Two particles will fuse together, sinter, via the combination of surface tension and external forces according to the Rumpf Equation. Because the sintering depends upon viscosity η, it's important to know how quickly the viscosity decreases when the powder has absorbed water. This is worked out via a WLF-style dependence on Tg, which depends on water via the Tg-Moisture app, which in turn depends on the Moisture Sorption app.
These food science apps are produced in conjunction with expert Prof Emmanuel Purlis, CONICET, Argentina. This app is the first part of a chain of logic1 from a Nestlé & U Sheffield team.
Powders and Moisture
We are interested in the effect of water vapour on food powders. [The effects of liquid water are a different topic.] It follows a chain of logic:
- The powder absorbs water following an isotherm, as in the Moisture Sorption app
- The water lowers the glass transition temperature, Tg as in the Tg-Moisture app
- At a lower Tg the effective viscosity of the powder becomes lower so the particles can fuse or "sinter" together either on their own or aided by some extra force such as the weight of the powder in storage.
The theory used in the 3 apps comes from a Nestlé/U Sheffield team led by Christine Haider1. The simple calculation of particle interactions is, of course, approximate but seems to work well for the real foodstuffs studied by the team. Two particles of radius r, viscosity η, surface energy γ will sinter (perhaps with an extra applied force F from the weight of the powder) after time t to create a "bridge" of cross-sectional radius x given by the Rumpf Equation:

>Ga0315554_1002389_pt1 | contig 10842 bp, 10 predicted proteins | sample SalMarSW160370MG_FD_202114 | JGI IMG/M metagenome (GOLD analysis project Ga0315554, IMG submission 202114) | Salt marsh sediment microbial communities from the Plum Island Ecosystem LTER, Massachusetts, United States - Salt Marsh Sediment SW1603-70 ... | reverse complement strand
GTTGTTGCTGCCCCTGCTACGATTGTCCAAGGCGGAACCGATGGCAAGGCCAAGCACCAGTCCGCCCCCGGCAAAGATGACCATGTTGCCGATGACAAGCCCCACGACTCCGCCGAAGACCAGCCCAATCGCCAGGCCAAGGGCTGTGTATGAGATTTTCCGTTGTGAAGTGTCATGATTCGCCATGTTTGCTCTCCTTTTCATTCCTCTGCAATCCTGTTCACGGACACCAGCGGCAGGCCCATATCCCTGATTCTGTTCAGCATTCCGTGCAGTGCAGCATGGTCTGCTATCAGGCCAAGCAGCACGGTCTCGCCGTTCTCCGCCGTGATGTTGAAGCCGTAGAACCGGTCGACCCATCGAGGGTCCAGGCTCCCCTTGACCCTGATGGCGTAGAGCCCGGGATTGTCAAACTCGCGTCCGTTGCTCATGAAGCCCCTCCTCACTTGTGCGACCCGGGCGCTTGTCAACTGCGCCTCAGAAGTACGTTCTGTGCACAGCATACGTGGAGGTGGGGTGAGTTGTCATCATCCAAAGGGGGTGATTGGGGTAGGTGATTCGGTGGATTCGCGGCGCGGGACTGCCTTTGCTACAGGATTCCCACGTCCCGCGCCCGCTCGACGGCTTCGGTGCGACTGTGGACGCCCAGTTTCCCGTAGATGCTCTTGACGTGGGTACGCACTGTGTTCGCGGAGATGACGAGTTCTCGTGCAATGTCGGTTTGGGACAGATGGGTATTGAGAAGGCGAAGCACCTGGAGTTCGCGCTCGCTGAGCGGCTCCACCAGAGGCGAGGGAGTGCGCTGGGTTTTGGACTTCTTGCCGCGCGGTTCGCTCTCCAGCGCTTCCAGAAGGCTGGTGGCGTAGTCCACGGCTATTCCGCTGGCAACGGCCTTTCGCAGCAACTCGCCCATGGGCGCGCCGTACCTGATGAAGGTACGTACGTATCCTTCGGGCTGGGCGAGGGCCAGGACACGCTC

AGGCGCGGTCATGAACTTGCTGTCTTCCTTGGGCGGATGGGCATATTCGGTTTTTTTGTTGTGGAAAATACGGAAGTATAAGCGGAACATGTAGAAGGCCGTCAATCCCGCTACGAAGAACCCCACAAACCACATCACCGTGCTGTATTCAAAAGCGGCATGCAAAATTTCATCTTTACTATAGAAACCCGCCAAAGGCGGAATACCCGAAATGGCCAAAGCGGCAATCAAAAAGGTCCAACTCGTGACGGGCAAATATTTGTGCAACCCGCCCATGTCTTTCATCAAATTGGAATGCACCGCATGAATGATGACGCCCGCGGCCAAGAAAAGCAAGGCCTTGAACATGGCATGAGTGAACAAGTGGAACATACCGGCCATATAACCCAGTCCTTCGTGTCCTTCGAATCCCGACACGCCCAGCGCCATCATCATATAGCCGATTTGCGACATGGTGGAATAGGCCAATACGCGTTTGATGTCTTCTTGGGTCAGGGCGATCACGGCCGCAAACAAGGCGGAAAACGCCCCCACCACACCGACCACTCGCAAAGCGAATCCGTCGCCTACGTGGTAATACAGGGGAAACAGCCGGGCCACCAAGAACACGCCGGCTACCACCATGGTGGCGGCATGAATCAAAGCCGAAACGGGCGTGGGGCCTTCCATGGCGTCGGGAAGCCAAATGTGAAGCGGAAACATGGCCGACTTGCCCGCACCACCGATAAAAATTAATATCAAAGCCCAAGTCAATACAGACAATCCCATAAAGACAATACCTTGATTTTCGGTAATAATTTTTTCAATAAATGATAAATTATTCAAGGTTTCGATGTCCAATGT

`(x/r)^2 = (0.8γ/r+0.4F/(πr^2))t/η`
The calculations are valid only to small values of x/r, so the app stops calculating at larger values.
Although surface energy is part of the equation, as is recognised by the Nestlé team the changes in surface energy are minimal (and uncertain) so here the value is fixed at 40mN/m.
If your ambient temperature, T, is greater than the (reduced) Tg then the viscosity (η0) is reduced via the WLF equation using C=17.4 and B=51.6 (or your own values if you've fitted data):
`η = η_0 10^(-(C(T-T_g))/(B+T-T_g))`
Now you have the viscosity at that humidity you get the x/r value and using a common rule of thumb if this is greater than 0.1 we can say that the powder will be caked. This will depend somewhat on porosity, ε, but this factor is only (1-ε)/ε which is not a huge shift across typical powders.
1Christine I. Haider, Gerhard Niederreiter, Stefan Palzer, Michael J. Hounslow, Agba D. Salman, Unwanted agglomeration of industrial amorphous food powder from a particle perspective, Chem. Eng. Res. & Design, 132, 2018, 1160–1169